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For Garrett Hunter, Editing Is the Final Step in Every Project

Words by Morgan Goldberg
a living room filled with furniture and large windows

Photography courtesy of Garrett Hunter

Garrett Hunter doesn’t adhere to just one aesthetic, but he does have a signature design move that works every time.

Whether the Los Angeles-based Expert is channeling crisp minimalism or extravagant maximalism—both of which he does with aplomb—he always edits his work. “I find it to be supremely important,” he confirms. “Big ideas can sing if they are surrounded by thoughtful restraint.”

This means Garrett’s finishing touch on a room is usually removing something, rather than adding to it. “A method of constructive and then reductive exercises works very well from a decorative perspective,” he explains. “That’s how you find out what kind of energy a space actually needs.”

This meticulous revision practice is one reason why Garrett was recognized by Architectural Digest as one of the “9 Rising Stars Taking the Design World by Storm” in 2020. Here, he shares more of his genius, from the architectural styles that he finds inspiring to the no-fail piece that everyone needs in their home.

a living room filled with furniture and a fire place
a living room filled with furniture and lots of windows

Photography by Zachary Gray; Design by Garrett Hunter

Photography by Zachary Gray; Design by Garrett Hunter

The architectural styles that inspire me most

I’m especially drawn to Italian rationalist architecture, but also very fond of American West Coast organic modernism. Give me Villa Necchi Campiglio or a John Lautner house on the beach and I’m a happy person.

If my design style was a fashion icon, it would be

Margiela. There’s a friction of the disparate elements in my work mixed with inventive uses of materials, not unlike Margiela.

My biggest architectural pet peeve

Too many remodels force an open-plan concept, and the kitchens end up especially suffering for it. If the architecture disagrees or feels awkward because of a forced gesture, take a pause and reconsider. An awkward beam above a new kitchen “island” doesn’t usually look or feel good. Walls are okay!

a living room filled with furniture and a large tapestry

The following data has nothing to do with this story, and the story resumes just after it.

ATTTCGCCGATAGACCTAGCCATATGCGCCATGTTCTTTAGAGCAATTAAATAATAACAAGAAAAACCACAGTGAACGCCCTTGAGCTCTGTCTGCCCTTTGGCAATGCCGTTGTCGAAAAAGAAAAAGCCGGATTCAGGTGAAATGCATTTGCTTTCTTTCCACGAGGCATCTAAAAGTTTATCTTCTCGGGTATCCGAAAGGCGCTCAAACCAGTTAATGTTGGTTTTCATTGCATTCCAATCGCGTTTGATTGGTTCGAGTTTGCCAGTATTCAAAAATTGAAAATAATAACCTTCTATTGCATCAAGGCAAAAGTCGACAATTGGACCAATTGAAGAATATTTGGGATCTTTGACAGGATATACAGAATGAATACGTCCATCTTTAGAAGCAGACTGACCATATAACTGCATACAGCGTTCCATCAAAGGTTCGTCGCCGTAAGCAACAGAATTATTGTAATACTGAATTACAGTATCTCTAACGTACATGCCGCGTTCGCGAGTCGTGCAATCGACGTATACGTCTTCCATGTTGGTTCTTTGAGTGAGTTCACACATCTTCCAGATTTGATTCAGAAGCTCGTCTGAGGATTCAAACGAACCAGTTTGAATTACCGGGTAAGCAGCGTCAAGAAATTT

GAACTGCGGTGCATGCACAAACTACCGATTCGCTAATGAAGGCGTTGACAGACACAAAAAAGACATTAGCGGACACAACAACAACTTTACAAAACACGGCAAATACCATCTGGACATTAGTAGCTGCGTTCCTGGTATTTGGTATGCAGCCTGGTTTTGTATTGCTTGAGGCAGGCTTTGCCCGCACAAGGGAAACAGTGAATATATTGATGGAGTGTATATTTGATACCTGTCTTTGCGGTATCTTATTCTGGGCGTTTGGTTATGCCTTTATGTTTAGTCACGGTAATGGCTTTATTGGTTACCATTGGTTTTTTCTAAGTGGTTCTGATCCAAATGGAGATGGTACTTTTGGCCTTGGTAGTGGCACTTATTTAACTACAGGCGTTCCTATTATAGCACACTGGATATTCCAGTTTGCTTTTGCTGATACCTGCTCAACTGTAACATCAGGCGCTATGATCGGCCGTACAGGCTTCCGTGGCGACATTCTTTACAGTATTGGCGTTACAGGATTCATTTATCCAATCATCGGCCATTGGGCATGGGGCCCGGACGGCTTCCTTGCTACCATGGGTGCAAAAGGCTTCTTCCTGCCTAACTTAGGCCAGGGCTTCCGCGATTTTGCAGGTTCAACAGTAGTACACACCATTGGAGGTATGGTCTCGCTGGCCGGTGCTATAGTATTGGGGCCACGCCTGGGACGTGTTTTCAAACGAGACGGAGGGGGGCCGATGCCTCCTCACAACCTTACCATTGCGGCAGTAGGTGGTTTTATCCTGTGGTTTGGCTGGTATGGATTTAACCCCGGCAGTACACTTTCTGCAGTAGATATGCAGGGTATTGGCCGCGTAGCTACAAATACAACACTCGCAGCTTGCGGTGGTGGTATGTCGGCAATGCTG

Photography courtesy of Garrett Hunter

The color I’m loving right now

I am always open-minded to color, and tend to look at it contextually. I usually end up preferring autumnal colors and aubergine has been a hue I have recently been jonesing for.

I’m dying for a client to request

A boat interior. There’s a completely different set of design requirements and I love all of the factors of integrated furnishings and design, along with the machined components of what a boat requires.

A no-fail piece that everyone needs

A Noguchi Lamp. It’s like a pair of blue jeans… classic and goes with everything.

a bedroom with a large painting on the wall

Photography by Chris Mottalini; Design by Garrett Hunter

My biggest career pinch-me moment

Procuring a very rare Eileen Gray Pirogue daybed for my very first project. It still seems surreal.

A design trend that needs to be retired…and one that should make a comeback

I hate trends, but I will say goodbye to sliding barn doors and hello to glass blocks. There is a time and a place for a barn door scenario, but they usually look awkward. Glass blocks, on the other hand, aren't just an outdated suburban material. They can add depth and light play into a space—Maison de Verre in Paris is a great example.

What makes a room feel cozy every time

A lighting dimmer.

a dining room with a wooden table surrounded by green chairs

Photography by Chris Mottalini; Design by Garrett Hunter

The design rule I love to break

Dark walls don’t always make a room seem smaller. They also make you notice key elements of a space, whether decorative components or a view from the window.

What I always buy vintage

Every house needs an old chair, whether it is a provenanced antique or vintage modern. Timeworn layers just feel right.

Last thing I bought for my home

A Franz West light. I love how primitive and honest they are—I’ve always wanted one.

a living room filled with furniture and a fire place

Photography by Chris Mottalini; Design by Garrett Hunter

Where I save…and where I splurge

I find the most impactful method of high/low is through structural materials. I have zero qualms about mixing the cheapest plywood with the most expensive stone if it makes sense for the project.

The hotel that represents ultimate luxury to me

Amanjena in Marrakech. It is at once over-the-top and quiet, which is not easy to accomplish. They’ve also pulled off what so many hotels cannot, which is that it heavily considers design, but also comfort and ergonomics.

At home, you’ll most often find me

In the garden with my fiancé Sean, playing with our dog Suki.

a living room filled with furniture and a chandelier
a man standing in a living room next to a table

Photography by Tim Street-Porter; Design by Garrett Hunter

Photo courtesy of Garrett Hunter

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